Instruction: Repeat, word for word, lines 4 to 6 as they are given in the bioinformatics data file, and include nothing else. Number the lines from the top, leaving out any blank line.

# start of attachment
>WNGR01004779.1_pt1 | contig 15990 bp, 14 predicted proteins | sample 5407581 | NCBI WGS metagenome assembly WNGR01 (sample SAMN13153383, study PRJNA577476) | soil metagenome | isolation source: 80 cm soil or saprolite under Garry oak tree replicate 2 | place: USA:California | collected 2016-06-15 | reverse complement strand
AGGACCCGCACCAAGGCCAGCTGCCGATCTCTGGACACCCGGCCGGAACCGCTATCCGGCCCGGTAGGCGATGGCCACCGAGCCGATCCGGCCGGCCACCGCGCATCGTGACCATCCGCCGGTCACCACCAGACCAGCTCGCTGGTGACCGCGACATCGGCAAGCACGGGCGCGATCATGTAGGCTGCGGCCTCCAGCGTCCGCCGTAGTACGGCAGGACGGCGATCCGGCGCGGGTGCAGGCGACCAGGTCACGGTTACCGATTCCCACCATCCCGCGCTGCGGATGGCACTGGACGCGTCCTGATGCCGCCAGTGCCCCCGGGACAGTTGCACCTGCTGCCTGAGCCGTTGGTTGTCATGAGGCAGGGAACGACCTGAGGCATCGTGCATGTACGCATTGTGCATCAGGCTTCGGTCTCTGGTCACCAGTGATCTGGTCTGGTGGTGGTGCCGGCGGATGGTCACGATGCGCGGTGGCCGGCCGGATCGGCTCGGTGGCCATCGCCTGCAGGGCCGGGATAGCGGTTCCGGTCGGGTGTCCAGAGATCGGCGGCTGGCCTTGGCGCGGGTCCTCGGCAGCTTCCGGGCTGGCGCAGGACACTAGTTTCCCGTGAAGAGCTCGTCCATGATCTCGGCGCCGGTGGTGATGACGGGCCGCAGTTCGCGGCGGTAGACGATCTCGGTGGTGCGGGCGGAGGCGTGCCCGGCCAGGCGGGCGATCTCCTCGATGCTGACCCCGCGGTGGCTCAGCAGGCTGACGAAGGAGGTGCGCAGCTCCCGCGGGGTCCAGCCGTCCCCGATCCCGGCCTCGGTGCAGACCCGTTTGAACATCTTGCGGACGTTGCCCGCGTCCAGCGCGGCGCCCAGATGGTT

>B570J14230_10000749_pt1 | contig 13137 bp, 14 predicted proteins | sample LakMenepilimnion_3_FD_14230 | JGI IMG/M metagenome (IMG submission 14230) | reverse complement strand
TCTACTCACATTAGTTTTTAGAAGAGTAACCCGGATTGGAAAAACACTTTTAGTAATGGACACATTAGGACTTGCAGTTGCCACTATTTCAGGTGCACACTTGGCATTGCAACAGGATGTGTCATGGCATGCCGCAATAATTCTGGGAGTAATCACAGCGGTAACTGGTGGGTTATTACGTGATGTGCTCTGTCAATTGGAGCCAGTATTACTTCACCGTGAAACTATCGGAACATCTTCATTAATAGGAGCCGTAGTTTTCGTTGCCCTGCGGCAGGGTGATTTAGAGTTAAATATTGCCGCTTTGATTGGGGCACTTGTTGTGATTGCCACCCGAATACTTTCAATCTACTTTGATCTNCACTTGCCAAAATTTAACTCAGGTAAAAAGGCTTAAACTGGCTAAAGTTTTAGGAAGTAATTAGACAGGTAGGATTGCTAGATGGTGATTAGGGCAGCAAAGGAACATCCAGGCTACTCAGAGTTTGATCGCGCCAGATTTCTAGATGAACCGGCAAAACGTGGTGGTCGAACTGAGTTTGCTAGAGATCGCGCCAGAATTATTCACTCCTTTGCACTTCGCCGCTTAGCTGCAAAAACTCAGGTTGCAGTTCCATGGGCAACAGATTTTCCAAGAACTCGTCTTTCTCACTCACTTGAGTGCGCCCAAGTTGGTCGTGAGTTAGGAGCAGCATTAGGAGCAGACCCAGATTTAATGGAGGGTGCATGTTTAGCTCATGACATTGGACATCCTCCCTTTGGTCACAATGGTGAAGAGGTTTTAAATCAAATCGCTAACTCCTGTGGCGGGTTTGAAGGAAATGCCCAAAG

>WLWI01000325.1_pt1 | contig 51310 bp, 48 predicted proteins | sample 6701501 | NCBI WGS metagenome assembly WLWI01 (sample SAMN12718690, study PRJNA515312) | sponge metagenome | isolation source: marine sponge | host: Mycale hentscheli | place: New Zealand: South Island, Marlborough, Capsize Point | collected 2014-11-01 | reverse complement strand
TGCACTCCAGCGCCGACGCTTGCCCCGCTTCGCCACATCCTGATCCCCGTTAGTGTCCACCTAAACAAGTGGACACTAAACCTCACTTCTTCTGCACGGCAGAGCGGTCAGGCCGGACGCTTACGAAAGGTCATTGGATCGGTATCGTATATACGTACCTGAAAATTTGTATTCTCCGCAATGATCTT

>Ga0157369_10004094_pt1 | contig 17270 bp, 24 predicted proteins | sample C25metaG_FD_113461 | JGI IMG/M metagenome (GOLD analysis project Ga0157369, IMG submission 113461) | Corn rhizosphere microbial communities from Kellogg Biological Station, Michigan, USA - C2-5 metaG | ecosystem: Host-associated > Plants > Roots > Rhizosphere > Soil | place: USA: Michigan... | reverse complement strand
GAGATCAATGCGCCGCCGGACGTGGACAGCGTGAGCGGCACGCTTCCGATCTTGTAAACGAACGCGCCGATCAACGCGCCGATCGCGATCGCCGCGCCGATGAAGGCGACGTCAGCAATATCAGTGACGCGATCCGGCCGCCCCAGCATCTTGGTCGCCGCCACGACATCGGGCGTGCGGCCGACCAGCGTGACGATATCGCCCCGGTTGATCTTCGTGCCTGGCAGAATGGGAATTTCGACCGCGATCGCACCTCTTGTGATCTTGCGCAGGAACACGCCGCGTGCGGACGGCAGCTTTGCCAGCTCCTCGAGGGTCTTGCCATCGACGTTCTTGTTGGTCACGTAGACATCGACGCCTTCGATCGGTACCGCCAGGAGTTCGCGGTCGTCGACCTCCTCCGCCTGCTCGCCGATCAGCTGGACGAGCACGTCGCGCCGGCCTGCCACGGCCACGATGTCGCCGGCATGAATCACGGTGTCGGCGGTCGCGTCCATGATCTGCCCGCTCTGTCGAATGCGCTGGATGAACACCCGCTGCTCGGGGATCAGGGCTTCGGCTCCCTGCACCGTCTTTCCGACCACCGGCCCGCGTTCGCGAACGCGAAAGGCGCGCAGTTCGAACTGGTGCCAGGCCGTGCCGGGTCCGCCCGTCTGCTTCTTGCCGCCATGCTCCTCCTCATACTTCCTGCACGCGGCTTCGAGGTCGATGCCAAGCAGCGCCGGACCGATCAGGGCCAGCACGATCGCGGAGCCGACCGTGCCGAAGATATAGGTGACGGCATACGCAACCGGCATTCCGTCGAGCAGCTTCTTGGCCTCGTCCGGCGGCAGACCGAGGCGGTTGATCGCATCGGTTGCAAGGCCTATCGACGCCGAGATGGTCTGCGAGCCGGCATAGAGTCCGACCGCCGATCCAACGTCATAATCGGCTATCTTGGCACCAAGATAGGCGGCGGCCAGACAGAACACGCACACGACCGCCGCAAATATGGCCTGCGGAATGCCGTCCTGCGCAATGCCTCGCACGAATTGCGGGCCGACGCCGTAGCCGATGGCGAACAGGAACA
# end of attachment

TCTACTCACATTAGTTTTTAGAAGAGTAACCCGGATTGGAAAAACACTTTTAGTAATGGACACATTAGGACTTGCAGTTGCCACTATTTCAGGTGCACACTTGGCATTGCAACAGGATGTGTCATGGCATGCCGCAATAATTCTGGGAGTAATCACAGCGGTAACTGGTGGGTTATTACGTGATGTGCTCTGTCAATTGGAGCCAGTATTACTTCACCGTGAAACTATCGGAACATCTTCATTAATAGGAGCCGTAGTTTTCGTTGCCCTGCGGCAGGGTGATTTAGAGTTAAATATTGCCGCTTTGATTGGGGCACTTGTTGTGATTGCCACCCGAATACTTTCAATCTACTTTGATCTNCACTTGCCAAAATTTAACTCAGGTAAAAAGGCTTAAACTGGCTAAAGTTTTAGGAAGTAATTAGACAGGTAGGATTGCTAGATGGTGATTAGGGCAGCAAAGGAACATCCAGGCTACTCAGAGTTTGATCGCGCCAGATTTCTAGATGAACCGGCAAAACGTGGTGGTCGAACTGAGTTTGCTAGAGATCGCGCCAGAATTATTCACTCCTTTGCACTTCGCCGCTTAGCTGCAAAAACTCAGGTTGCAGTTCCATGGGCAACAGATTTTCCAAGAACTCGTCTTTCTCACTCACTTGAGTGCGCCCAAGTTGGTCGTGAGTTAGGAGCAGCATTAGGAGCAGACCCAGATTTAATGGAGGGTGCATGTTTAGCTCATGACATTGGACATCCTCCCTTTGGTCACAATGGTGAAGAGGTTTTAAATCAAATCGCTAACTCCTGTGGCGGGTTTGAAGGAAATGCCCAAAG

>WLWI01000325.1_pt1 | contig 51310 bp, 48 predicted proteins | sample 6701501 | NCBI WGS metagenome assembly WLWI01 (sample SAMN12718690, study PRJNA515312) | sponge metagenome | isolation source: marine sponge | host: Mycale hentscheli | place: New Zealand: South Island, Marlborough, Capsize Point | collected 2014-11-01 | reverse complement strand
TGCACTCCAGCGCCGACGCTTGCCCCGCTTCGCCACATCCTGATCCCCGTTAGTGTCCACCTAAACAAGTGGACACTAAACCTCACTTCTTCTGCACGGCAGAGCGGTCAGGCCGGACGCTTACGAAAGGTCATTGGATCGGTATCGTATATACGTACCTGAAAATTTGTATTCTCCGCAATGATCTT